In the end, I decided to go with sweat it - as in "I would have to sweat it twice as hard" - which is just about perfect for what I want to say here. Of course, there is no indomitable Party line here and no one single "correct" answer. Many thanks to everyone for a great discussion.
Notes to answerer
Asker: Thanks, Rachel, this works too, except I don't think I could fit this in stylistically. See my comment to the "hustling" entry above. In any case, many thanks and Merry Christmas!

Asker: Now you put me in a quandary, Rachel. Sweat it fits right in for what I have in mind, and bust my ass (or chops) is also good. Let me sleep on it.


Peer comments on this answer (and responses from the answerer)
agree  Mark Berelekhis: Yep, I like this best.
21 mins
  -> Thanks, Mark.

agree  sokolniki
21 mins
  -> Thank you.

agree  Judith Hehir: This is precisely what came to my mind, too, Rachel.
2 hrs
  -> Thanks, Judith.

agree  Mikhail Kropotov: Lack of context as always. 'Bust my ass' sounds about right.
5 hrs
  -> Thanks, Mikhail.

agree  cyhul
8 hrs
  -> Thank you.

agree  Angela Greenfield
1 day 2 hrs
  -> Thanks, Angela.
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19 hrs   confidence: Answerer confidence 4/5Answerer confidence 4/5
money- spinners hunting


Explanation:
Hustler has a clearly negative connotation which automatically makes it a bad match for the Russian крутиться.
Wheeling and dealing is a better version because it may be used in not so negative context but still assumes that a person is having an access to the powerful resources and powerful people. Example: "The Senator got the law passed by wheeling and dealing in Congress"... which is not always the case with крутиться. This Russian term means working hard and using all and every possible opportunity and resources not necessarily illegal or powerful.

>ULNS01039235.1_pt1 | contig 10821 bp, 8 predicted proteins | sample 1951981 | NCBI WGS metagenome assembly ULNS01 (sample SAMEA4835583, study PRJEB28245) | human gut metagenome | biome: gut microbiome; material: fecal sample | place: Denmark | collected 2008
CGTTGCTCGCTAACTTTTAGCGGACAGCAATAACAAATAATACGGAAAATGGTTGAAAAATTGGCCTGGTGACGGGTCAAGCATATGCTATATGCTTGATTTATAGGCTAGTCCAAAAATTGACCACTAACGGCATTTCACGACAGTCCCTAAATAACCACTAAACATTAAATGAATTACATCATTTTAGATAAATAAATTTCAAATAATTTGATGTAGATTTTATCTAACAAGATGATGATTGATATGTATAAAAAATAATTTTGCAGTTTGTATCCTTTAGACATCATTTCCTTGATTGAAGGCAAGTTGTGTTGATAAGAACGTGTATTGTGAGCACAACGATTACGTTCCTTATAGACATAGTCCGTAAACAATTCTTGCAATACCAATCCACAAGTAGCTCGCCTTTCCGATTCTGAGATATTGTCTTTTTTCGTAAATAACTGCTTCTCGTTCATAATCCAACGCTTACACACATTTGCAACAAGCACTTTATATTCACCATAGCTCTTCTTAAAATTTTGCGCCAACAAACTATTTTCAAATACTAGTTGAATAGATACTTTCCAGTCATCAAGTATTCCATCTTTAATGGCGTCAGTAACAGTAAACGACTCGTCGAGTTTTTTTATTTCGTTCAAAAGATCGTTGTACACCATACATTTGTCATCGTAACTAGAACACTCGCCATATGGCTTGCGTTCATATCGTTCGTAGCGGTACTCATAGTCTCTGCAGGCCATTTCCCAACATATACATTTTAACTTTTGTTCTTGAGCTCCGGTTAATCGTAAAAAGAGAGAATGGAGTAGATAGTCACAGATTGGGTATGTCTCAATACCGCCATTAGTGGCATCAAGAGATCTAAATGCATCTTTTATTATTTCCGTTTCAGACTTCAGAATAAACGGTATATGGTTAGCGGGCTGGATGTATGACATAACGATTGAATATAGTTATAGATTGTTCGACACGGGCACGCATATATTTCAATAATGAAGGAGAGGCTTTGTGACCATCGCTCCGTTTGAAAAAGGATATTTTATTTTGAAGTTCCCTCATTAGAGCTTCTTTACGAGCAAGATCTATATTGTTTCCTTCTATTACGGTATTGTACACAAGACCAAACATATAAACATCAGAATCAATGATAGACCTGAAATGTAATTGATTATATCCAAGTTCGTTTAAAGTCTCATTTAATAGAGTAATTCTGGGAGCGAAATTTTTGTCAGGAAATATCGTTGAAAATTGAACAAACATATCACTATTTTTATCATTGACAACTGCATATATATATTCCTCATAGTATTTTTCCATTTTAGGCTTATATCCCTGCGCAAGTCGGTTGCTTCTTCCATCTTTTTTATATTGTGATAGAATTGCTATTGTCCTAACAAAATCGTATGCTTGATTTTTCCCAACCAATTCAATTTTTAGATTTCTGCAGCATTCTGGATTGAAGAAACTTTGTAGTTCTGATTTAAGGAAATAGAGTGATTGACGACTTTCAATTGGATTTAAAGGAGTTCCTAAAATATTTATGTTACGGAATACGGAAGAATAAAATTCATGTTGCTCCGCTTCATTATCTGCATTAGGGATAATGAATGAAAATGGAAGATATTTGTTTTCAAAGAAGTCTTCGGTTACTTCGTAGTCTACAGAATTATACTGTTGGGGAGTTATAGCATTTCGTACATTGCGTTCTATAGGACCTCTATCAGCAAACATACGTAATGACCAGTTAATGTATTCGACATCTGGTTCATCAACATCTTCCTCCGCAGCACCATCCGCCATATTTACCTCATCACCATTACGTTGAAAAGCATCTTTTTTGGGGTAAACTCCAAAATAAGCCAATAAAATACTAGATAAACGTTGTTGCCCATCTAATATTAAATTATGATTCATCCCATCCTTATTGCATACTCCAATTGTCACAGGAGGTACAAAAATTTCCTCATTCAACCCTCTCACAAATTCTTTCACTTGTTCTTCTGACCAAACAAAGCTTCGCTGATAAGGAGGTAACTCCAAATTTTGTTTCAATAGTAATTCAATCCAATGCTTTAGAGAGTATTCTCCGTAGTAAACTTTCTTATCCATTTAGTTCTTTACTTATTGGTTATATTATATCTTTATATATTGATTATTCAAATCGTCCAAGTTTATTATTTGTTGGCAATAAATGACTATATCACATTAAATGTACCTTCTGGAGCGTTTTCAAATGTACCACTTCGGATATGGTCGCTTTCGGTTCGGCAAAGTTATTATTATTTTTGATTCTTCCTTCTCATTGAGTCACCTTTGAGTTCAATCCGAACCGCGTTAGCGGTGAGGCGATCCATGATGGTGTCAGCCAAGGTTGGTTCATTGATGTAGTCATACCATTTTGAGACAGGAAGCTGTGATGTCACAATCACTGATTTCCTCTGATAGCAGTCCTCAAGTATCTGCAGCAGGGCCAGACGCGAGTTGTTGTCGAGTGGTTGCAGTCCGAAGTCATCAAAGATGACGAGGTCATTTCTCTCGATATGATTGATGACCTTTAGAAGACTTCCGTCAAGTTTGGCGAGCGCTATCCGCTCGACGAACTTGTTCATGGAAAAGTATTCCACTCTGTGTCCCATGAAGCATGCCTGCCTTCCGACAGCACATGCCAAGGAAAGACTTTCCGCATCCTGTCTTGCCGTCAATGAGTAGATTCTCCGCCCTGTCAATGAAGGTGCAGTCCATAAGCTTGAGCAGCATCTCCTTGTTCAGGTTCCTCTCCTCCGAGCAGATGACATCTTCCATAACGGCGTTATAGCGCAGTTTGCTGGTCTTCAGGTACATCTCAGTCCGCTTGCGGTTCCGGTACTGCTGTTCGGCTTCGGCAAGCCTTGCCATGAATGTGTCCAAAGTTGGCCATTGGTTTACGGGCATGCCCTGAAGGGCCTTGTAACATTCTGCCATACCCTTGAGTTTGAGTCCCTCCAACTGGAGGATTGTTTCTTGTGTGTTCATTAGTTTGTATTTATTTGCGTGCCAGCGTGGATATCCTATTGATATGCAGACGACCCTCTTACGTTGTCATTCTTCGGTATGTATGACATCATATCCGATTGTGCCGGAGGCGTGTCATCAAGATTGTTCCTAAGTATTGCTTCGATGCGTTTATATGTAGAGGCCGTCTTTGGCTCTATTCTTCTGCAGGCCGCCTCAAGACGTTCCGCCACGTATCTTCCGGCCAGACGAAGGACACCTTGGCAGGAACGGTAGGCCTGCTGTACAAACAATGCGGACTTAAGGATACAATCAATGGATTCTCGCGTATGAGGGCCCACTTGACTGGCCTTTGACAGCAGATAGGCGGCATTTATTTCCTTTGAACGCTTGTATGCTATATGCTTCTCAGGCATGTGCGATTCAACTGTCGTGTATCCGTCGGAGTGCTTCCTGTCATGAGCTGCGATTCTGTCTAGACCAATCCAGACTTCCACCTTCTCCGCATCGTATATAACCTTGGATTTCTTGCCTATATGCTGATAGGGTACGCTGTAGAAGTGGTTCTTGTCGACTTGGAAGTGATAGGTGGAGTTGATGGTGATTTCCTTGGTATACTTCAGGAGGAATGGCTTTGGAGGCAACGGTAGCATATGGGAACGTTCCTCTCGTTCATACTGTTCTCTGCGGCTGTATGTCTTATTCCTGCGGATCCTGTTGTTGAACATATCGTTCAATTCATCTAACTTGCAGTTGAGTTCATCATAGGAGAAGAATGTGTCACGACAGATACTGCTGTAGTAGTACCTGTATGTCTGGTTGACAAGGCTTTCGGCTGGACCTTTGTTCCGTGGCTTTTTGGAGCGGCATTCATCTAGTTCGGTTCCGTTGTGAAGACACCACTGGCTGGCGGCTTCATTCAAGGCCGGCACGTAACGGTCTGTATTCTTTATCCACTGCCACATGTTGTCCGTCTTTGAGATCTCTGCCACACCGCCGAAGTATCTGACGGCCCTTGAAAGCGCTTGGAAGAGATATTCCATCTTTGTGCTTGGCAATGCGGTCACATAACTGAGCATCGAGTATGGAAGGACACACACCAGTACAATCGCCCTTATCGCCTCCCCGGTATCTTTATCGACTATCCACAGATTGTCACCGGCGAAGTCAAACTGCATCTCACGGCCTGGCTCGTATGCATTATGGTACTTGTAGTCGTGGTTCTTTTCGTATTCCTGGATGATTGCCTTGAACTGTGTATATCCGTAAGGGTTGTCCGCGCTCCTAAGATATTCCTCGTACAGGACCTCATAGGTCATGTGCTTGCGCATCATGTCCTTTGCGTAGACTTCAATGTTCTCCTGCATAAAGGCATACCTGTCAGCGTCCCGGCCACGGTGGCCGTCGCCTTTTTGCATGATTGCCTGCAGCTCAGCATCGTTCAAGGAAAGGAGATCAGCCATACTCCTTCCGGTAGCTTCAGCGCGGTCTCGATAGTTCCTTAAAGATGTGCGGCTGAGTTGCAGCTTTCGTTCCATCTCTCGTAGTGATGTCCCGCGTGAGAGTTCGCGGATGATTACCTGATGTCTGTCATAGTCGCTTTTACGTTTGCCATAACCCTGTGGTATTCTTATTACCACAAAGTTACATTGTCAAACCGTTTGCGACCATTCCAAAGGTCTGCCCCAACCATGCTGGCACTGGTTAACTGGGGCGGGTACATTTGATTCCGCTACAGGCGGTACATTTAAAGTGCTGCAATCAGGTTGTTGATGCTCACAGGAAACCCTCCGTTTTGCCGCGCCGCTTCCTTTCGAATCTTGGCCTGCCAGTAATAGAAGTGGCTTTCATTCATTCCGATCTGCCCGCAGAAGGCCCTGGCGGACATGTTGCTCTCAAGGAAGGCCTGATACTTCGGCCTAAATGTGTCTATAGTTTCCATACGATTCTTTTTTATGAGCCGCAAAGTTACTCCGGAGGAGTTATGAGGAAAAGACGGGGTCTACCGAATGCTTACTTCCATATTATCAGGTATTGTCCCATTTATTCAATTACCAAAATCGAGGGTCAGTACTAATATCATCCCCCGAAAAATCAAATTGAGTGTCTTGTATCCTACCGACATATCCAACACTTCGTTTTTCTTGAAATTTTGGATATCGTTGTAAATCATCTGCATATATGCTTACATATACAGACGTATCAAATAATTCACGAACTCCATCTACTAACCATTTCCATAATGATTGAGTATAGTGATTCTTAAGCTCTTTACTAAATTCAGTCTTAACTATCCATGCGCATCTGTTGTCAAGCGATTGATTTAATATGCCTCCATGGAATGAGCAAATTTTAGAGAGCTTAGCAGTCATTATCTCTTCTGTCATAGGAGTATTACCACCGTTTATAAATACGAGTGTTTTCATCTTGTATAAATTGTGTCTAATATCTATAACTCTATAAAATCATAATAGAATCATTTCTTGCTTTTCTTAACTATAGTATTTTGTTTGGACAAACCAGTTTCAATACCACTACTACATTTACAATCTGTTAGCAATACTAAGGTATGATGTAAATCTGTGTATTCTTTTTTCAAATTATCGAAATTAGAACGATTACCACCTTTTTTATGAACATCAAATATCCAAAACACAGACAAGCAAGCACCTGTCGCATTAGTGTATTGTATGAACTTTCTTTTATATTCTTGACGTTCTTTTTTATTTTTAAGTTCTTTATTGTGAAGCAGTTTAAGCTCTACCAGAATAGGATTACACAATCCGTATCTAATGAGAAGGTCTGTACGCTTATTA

So, may be it'll be nothing wrong if translate it in a descriptive manner

Just a suggestion.

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Note added at 20 hrs (2010-12-27 21:13:53 GMT)
--------------------------------------------------

Also, I found this idiom that I think could make it out. "Work your fingers to the bone" So, I'm just working my finger to the bone to make a $ you know. Or I "work my tail off" - might not be a perfect equivalent but they are closer in meaning than the "hustler." I think КРУТИТСЯ originates from the Russian idiom "крутиться как белка в колесе" and originally it meant "working hard to make a decent living." So, I guess the author needs to evaluate his context and see what fits better.

http://ru.trend.az/life/speak/1489231.html

Olga Rbl
United States
Local time: 05:40
Native speaker of: Russian
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1 day 12 hrs   confidence: Answerer confidence 4/5Answerer confidence 4/5
to be on the make


Explanation:
Which implies not necessary doing anything illegal, but fiddling a bit here and there; "on the fiddle" would be similar, but implies that that is you only source of income.

Mark Cole
Local time: 10:40
Native speaker of: Native in EnglishEnglish